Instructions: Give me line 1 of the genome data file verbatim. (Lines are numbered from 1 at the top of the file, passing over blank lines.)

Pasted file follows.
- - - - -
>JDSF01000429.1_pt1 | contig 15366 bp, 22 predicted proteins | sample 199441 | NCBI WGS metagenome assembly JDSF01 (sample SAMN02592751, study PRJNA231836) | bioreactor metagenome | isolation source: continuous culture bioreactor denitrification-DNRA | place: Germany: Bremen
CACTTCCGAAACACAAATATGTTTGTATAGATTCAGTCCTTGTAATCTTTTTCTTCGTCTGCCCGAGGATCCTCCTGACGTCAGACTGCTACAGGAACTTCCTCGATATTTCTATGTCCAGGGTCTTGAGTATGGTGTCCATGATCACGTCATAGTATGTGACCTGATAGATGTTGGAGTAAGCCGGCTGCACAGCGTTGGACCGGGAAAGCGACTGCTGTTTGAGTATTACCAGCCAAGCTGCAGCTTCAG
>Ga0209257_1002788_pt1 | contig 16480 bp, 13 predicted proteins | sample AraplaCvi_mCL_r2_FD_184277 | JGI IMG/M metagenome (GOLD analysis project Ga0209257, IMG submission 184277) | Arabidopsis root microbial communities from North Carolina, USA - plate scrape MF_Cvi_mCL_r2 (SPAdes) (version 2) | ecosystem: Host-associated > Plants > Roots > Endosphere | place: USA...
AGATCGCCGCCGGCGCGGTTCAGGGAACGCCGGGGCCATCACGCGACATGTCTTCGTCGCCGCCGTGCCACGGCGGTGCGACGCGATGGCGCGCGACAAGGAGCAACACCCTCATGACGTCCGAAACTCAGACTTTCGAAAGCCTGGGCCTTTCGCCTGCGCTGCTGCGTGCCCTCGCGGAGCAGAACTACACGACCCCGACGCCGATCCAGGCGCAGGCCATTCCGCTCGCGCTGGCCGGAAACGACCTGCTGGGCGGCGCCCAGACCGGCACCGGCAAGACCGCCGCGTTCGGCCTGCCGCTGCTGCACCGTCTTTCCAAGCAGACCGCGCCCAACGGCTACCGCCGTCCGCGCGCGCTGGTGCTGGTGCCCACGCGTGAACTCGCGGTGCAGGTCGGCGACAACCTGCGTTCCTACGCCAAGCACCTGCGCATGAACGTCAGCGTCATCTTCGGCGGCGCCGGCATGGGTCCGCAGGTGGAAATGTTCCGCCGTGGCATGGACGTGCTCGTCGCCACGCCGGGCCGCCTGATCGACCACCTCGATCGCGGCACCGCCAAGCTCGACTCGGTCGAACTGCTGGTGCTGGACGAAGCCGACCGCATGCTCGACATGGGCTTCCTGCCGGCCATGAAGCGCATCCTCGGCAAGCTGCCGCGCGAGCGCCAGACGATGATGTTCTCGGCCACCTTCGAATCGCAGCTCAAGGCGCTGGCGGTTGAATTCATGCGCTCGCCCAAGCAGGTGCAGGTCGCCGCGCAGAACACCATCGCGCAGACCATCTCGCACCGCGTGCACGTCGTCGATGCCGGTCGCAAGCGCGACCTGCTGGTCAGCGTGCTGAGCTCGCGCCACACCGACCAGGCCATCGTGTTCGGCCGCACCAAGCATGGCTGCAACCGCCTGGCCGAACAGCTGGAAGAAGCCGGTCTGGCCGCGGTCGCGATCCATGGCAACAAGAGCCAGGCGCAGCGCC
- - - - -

>JDSF01000429.1_pt1 | contig 15366 bp, 22 predicted proteins | sample 199441 | NCBI WGS metagenome assembly JDSF01 (sample SAMN02592751, study PRJNA231836) | bioreactor metagenome | isolation source: continuous culture bioreactor denitrification-DNRA | place: Germany: Bremen